The paradigm of hybrid warfare that is emerging in our own time — a form of warfare probably more consistent with the existence of planetary civilization than the past paradigm of peer-to-peer conflict among nation-states — has no place for heavily armored mobile fire comparable to the place of the tank in twentieth century warfare. The forces now actually engaged in armed conflict (as opposed to appearing in military parades) tend to be lighter, faster, and stealthier. Despite the tendency of warfare to press forward the rapid development of technologies under conditions of existential threat, we have seen that it can take decades to fully assimilate a new technology into warfare, as was the case with the tank. It will probably take decades to get beyond doctrines of mechanized warfare established in the twentieth century and to adopt a doctrine more suitable for the forces employed today.

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1914 to 2014

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A Century of Industrialized Warfare

0. A Century of Industrialized Warfare

1. Assassination in Sarajevo

2. Headlines around the World

3. The July Crisis

4. A Blank Check for Austria-Hungary

5. Serbia and Austria-Hungary Mobilize

6. Austria-Hungary Declares War on Serbia

7. Ernst Jünger is Mobilized

8. The August Madness

9. The Battle of Coronel

10. The Somme after One Hundred Years

11. The Tank after One Hundred Years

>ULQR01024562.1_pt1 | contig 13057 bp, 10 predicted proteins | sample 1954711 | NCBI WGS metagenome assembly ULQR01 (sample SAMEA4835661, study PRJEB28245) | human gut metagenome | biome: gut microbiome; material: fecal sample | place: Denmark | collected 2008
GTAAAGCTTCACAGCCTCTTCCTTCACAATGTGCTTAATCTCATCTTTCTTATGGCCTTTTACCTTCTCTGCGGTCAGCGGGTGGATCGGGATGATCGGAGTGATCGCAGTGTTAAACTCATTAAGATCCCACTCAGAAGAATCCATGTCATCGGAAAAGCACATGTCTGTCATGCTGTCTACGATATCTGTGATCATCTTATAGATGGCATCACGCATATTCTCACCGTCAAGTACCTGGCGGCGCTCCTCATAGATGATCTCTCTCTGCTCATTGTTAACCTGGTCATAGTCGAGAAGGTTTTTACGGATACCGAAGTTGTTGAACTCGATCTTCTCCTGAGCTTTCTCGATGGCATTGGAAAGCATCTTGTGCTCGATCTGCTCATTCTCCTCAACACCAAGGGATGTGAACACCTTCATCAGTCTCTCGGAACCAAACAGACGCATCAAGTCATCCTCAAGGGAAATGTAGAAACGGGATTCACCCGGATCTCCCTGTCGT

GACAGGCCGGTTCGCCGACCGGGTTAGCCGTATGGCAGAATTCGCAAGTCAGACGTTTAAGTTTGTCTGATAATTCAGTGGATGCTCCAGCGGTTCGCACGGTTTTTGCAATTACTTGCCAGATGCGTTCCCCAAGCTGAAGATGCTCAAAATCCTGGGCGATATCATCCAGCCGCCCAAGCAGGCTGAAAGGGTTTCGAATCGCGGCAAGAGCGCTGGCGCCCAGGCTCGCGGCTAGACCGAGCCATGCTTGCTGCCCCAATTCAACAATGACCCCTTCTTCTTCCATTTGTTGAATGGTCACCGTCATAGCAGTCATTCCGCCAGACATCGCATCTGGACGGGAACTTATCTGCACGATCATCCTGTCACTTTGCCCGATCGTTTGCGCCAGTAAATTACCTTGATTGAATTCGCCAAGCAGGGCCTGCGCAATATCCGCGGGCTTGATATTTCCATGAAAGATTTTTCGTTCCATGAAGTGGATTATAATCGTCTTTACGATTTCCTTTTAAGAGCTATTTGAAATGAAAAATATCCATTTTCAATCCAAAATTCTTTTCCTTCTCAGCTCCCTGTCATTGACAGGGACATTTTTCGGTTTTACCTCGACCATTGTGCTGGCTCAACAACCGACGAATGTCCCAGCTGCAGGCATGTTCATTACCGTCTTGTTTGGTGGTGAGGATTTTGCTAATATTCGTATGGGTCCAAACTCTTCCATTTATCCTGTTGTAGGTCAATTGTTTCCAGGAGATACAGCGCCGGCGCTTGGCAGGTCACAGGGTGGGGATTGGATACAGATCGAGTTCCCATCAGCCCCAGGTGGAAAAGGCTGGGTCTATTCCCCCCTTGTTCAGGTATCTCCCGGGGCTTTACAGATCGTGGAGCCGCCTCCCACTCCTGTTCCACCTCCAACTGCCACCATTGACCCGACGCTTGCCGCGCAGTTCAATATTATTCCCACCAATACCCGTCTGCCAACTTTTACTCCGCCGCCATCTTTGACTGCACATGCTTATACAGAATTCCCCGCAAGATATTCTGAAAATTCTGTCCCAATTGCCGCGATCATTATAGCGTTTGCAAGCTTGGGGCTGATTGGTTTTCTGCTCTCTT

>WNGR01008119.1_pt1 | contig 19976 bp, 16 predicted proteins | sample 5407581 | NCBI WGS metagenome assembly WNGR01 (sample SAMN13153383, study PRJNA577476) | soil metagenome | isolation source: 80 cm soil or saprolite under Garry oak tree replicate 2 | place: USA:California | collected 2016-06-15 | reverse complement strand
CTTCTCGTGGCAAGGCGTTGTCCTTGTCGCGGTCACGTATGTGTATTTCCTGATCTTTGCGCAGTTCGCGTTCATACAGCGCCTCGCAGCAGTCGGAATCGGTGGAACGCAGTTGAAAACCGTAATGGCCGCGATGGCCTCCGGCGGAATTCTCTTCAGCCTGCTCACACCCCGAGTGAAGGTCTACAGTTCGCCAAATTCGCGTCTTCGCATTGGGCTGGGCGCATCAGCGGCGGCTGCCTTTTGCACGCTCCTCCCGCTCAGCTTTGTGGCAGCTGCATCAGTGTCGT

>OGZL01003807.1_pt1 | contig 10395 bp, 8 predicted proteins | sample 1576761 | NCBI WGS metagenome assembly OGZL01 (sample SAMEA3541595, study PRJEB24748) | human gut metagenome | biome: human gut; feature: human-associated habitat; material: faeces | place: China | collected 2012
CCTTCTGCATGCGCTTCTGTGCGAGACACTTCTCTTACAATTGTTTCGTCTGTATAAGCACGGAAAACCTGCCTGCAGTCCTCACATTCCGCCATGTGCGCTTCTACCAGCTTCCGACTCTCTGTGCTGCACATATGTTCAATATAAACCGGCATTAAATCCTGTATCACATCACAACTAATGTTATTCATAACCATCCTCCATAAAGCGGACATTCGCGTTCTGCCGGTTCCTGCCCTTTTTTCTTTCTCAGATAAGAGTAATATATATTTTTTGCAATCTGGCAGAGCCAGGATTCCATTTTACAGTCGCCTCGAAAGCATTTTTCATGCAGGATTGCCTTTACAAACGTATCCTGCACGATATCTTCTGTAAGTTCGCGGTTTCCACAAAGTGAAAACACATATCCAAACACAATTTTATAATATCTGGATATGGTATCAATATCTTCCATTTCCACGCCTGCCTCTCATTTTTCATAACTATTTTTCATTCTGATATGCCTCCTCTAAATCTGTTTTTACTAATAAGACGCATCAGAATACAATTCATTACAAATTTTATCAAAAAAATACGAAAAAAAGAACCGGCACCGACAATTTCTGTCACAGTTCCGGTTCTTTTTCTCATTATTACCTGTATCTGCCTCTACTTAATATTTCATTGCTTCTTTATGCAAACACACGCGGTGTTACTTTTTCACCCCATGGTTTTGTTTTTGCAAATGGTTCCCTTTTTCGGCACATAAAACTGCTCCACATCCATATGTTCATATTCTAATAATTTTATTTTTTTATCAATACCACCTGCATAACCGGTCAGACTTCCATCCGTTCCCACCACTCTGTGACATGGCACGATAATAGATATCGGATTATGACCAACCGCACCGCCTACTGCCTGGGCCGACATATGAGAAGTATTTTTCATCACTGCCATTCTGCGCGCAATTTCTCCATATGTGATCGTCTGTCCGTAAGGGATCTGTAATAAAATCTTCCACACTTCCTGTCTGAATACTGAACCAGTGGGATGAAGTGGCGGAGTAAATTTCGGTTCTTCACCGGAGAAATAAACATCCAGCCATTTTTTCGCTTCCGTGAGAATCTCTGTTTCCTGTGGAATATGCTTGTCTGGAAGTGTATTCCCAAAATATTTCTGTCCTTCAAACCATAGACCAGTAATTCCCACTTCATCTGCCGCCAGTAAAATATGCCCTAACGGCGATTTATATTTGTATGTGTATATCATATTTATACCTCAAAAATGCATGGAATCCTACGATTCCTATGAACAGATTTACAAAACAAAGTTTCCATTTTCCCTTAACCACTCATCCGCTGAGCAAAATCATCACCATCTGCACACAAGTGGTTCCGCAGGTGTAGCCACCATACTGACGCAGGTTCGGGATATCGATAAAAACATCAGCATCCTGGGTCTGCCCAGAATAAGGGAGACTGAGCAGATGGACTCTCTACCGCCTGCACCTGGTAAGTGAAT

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twentieth century war collage

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Grand Strategy Annex

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project astrolabe logo smaller

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In several posts (Sinking a Carrier: Precisification of Concept among them) I have characterized the aircraft carrier (in its material and doctrinal context) as the preeminent instrument of force projection in the world today. Why is the aircraft carrier dominant in force projection today? Because it can carry almost a hundred fighter jets to any place in the world with a coastline, fly them, maintain them, maintain their pilots, and fulfill all the roles of combat support for these fighters. The power that an aircraft carrier is projecting is the air arm that it carries. This is important. An aircraft carrier is not important because it mounts enormous naval guns like the Dreadnought class battleships of the late nineteenth and early twentieth centuries. An aircraft carrier doesn’t mount any big guns at all. An aircraft carrier is a force to reckoned with because it brings aircraft to the theater of operations in an age in which command of the air is crucial to all combat operations.

Sitting ducks? “Flat tops” can be larger than the pier they tie up to, and therefore constitute a large and tempting target.